Nancy F. Reynolds of Roanoke said the judge “took the easy way out” after attorneys failed to flesh out their positions. Hawks did not clearly rule on the Virginia statute, she said.
The finding that interstate commerce was not involved was “nonsensical,” Reynolds said. Long term care facilities “purchase goods that cross state lines and often accept residents from other states,” Reynolds added.
Washburn agreed he was “kind of surprised” at Hawks’ decision, but he said judges are “somewhat torn” on the FAA preemption issue.
Two other circuit judges have ruled in recent years that the Federal Arbitration Act governs in nursing home cases, despite the Virginia 60-day opt-out provision.
In 2013, Wythe County Circuit Judge Josiah T. Showalter Jr. spoke of a “trend among courts of other jurisdictions to recognize nursing home activities as involving interstate commerce.”
Showalter expressly held that the FAA preempted the Virginia law in Harmon v. Birdmont Health Care.
Roanoke Circuit Judge William D. Broadhurst ruled the same way in a 2014 case. He said the Virginia statute “should be juxtaposed against the antipathy of the United States Supreme Court to state regulations attempting to single out arbitration clauses for special treatment.”
Reynolds represented nursing home defendants in both cases.
Medicare rule enjoined
Courtroom battles over application of arbitration clauses could become a thing of the past with a new rule intended to take effect Nov. 28.
The Centers for Medicare Services – a federal agency – imposed a rule barring arbitration clauses in nursing home contracts. CMS invited comment on the arbitration issue and essentially ruled in favor of the plaintiffs’ position and against pre-dispute arbitration agreements for nursing homes.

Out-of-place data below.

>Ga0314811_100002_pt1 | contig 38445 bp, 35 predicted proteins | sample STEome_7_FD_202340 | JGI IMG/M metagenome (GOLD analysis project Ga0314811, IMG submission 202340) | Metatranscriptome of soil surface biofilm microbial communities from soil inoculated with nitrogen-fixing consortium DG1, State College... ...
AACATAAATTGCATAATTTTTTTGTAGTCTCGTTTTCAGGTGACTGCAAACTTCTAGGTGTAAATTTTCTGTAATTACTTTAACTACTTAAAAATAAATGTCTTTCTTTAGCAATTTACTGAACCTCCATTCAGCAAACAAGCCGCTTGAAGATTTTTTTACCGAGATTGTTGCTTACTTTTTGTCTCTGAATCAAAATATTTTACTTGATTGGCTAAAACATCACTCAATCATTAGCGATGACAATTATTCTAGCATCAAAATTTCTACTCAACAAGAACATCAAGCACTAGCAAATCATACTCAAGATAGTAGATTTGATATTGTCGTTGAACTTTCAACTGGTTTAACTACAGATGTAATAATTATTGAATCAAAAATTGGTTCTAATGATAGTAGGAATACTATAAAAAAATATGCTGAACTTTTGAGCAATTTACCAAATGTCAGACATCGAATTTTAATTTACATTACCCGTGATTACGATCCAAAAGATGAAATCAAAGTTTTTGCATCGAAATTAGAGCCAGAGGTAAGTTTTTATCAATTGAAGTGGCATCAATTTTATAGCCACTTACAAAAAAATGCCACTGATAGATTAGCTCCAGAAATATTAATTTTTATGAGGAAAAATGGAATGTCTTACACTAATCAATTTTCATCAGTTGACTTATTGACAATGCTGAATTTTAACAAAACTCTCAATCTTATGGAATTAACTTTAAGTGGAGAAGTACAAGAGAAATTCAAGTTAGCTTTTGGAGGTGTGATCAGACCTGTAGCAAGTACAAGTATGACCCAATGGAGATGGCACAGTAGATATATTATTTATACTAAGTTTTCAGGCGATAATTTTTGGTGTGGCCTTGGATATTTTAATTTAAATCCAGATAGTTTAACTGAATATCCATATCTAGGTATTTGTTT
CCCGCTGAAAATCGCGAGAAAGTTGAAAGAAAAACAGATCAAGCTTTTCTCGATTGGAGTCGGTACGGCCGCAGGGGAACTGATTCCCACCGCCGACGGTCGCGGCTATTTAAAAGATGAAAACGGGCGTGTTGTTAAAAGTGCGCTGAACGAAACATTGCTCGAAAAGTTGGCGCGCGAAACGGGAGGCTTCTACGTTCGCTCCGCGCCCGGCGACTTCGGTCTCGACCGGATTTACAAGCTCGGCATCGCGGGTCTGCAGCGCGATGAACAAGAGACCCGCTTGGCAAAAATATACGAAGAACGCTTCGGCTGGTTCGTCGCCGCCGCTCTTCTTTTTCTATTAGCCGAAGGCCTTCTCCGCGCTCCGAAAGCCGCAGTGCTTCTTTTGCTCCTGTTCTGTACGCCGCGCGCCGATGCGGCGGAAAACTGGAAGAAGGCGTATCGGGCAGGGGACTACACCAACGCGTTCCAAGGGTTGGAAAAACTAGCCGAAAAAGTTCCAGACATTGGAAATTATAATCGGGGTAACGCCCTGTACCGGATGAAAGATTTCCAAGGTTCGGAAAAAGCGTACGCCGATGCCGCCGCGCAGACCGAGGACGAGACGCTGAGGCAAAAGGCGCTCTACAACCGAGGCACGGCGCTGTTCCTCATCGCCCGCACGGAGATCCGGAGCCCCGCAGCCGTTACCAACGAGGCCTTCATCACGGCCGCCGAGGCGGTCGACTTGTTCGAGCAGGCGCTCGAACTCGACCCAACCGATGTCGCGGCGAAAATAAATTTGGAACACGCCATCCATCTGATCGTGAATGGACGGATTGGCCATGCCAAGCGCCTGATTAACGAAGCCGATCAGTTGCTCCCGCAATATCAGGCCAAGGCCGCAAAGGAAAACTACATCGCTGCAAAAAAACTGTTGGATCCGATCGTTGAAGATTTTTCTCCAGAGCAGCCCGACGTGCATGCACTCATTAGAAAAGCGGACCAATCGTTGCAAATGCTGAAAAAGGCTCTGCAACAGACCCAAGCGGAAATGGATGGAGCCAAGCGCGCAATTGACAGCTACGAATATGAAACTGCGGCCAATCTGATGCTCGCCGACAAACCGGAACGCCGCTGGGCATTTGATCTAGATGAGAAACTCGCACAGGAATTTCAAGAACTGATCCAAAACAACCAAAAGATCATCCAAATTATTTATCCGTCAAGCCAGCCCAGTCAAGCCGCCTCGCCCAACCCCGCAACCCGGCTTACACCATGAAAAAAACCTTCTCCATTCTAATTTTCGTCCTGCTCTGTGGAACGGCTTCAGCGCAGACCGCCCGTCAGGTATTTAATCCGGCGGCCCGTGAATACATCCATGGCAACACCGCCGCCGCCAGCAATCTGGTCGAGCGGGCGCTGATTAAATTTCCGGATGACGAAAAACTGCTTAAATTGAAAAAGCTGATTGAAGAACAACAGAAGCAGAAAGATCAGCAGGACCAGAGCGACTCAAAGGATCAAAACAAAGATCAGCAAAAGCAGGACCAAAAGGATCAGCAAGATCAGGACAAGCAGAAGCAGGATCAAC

The agency’s rule is backed by the power of the purse. Nearly every nursing home depends on Medicare benefits to pay the bills.
But nursing homes won a quick victory in a challenge to the CMS arbitration rule. On Nov. 7, a Mississippi federal judge issued a preliminary injunction barring enforcement of the ban on new nursing home arbitration contracts.
While U.S. District Judge Michael P. Mills agreed with the public policy behind the arbitration ban, he questioned the authority of the federal agency to make such a broad policy change.
“While there is undoubtedly a great deal of Congressional gridlock, Congress’ failure to enact positive legislation should not serve as an excuse for the executive branch to assume powers which are properly reserved for the legislative branch. It appears to this Court that the Rule enacted by CMS in this case crosses the line,” Mills wrote.
The government had not yet filed any response to Mills’ injunction as of Nov. 16.
In the meantime, Reynolds said she is telling long term care providers that, while she would be happy to challenge the rule in court for them, use of arbitration clauses after Nov. 28 could affect reimbursement.
“I do not expect the clients to buck the reimbursement system,” Reynolds said.